Economic indicators temporarily blipped higher, a new recovery was proclaimed by the masses, and the world fell back into its stupor.
Despite the post-credit-impulse hangover which has seen Chinese data collapse in the last 2 months.
But that did not stop speculators tired of betting on Chinese real estate (which never goes down), the ‘signal’ of QE has sparked a stunning 41% surge in Chinese stocks since PSL (and boosted by the recent rate cut).
However, this exuberant resurgence (+4.3% last night alone) rests on shaky foundations as margin trading balances have more than doubled during this period.
Probably just coincidence, right?
Desperately low valuations for China’s biggest companies, especially its banks and property developers, may have helped, but hardly explains the sudden jump. These sectors have been cheap for years. Lower oil prices help at the margins for China’s big industrial companies. And the opening of the Shanghai-Hong Kong Stock connect, while failing to meet expectations, has added a new source of fuel.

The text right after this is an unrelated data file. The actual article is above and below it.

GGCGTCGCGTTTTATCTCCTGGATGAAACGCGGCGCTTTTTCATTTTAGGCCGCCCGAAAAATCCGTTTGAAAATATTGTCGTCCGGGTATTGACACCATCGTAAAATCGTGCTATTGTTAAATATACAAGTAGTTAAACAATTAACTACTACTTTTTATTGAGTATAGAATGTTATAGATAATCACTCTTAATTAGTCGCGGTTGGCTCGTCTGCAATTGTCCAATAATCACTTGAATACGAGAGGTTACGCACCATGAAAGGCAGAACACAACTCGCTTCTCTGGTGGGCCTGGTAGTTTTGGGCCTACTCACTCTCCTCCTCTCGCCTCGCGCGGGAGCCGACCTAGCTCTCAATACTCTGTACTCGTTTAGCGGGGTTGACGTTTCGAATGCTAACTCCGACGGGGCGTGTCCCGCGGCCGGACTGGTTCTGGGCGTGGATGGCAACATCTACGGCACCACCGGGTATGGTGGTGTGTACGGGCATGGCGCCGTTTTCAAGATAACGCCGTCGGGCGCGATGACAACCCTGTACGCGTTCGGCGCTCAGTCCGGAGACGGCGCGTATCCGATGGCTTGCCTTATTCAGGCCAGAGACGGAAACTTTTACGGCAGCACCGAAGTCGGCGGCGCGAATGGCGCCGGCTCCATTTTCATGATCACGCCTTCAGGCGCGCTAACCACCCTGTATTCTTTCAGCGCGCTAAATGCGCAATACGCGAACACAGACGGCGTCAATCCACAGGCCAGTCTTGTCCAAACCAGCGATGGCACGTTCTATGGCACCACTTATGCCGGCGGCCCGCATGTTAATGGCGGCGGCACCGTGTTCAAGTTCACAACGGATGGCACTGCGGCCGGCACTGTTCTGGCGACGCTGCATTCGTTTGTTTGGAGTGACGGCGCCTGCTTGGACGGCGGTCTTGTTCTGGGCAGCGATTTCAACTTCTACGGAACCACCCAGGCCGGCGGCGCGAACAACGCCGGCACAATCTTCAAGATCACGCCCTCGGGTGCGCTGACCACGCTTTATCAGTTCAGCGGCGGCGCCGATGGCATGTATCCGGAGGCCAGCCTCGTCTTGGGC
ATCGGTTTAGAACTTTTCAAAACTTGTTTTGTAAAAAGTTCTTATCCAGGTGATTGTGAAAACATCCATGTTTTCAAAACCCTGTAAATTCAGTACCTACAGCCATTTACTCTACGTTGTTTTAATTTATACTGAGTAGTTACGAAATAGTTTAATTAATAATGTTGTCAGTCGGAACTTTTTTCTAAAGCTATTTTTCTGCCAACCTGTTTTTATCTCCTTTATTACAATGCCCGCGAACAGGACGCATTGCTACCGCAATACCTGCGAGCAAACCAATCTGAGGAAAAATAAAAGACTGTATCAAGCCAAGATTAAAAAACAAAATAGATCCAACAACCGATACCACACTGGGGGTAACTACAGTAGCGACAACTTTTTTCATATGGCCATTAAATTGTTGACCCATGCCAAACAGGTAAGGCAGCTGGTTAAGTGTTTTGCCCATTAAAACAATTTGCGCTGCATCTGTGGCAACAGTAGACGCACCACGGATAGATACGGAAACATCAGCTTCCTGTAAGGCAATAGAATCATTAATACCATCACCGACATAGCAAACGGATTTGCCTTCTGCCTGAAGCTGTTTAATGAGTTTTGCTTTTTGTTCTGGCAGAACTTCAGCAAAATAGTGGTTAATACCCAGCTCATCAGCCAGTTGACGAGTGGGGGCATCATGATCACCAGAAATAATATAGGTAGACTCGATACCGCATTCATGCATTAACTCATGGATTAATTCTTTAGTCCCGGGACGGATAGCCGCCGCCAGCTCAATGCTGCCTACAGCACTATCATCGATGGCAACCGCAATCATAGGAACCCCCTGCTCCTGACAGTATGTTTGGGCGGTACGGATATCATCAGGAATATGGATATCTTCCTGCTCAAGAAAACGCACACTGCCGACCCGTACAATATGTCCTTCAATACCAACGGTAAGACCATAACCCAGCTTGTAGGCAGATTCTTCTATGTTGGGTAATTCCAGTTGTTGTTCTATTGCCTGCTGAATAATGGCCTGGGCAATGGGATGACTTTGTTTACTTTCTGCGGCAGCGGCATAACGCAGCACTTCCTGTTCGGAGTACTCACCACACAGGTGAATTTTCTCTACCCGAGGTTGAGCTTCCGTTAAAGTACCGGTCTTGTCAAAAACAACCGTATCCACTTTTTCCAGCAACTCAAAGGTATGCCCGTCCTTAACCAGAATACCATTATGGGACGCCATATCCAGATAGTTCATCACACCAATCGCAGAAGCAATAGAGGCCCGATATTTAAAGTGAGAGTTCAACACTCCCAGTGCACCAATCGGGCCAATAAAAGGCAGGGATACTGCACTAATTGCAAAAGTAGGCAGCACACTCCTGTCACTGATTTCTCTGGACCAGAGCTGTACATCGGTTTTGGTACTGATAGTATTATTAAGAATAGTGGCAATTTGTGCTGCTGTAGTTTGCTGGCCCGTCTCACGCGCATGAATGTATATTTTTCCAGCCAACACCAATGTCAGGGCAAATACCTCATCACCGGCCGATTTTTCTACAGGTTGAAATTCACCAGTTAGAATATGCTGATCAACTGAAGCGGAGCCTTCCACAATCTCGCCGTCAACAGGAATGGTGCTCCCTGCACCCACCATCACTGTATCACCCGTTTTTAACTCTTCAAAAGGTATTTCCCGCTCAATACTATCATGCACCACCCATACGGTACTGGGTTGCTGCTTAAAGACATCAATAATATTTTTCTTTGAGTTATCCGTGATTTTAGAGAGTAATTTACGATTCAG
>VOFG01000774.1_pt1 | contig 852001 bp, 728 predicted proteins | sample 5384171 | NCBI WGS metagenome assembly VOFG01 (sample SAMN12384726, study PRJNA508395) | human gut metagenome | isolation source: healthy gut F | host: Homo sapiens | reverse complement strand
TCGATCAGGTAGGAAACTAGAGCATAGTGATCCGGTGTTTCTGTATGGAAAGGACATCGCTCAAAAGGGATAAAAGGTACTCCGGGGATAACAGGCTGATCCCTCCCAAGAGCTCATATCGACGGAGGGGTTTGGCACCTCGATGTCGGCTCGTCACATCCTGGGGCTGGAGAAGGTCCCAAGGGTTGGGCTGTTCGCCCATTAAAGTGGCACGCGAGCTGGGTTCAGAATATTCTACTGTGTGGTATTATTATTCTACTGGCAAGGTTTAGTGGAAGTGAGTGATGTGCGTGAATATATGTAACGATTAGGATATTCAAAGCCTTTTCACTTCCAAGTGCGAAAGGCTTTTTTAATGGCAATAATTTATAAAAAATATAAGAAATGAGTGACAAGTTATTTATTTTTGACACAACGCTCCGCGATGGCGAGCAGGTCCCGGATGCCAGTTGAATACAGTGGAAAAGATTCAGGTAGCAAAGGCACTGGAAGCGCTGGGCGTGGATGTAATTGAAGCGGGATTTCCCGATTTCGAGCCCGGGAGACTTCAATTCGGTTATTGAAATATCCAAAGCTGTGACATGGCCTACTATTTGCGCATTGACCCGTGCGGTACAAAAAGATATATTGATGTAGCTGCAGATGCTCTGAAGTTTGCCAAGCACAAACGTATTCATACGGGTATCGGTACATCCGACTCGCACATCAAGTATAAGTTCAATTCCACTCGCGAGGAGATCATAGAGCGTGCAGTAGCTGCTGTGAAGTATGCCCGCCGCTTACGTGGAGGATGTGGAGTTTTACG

A bigger factor may be a great rotation among retail investors who make up the bulk of mainland traders. Stocks have been moribund since rising to bubble levels and then crashing in 2007. Households turned instead to property and high-yielding shadow banking products. Both of those have now lost favor. Property prices are falling, while wealth management products are being squeezed by regulators, and in a few cases failing to pay back in time or in full.
Declining interest rates in the market for interbank funds further reduces returns on savings.
But the steepness of the rally should have investors on edge.
While authorities have certainly moved to a more pro-stimulus stance, the chances for an all-out easing campaign aren’t assured. Many within the government remain resolute that credit-fueled growth must be curbed. And property woes, while ebbing somewhat, are far from solved.
Leverage has proved a potent accelerant. Margin trading in Shanghai and Shenzhen has doubled since July to 800 billion yuan ($130 billion), notes Chen Long at GaveKal Dragonomics.
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Nothing to see here, move along.
This article is brought to you courtesy of Tyler Durden From Zero Hedge.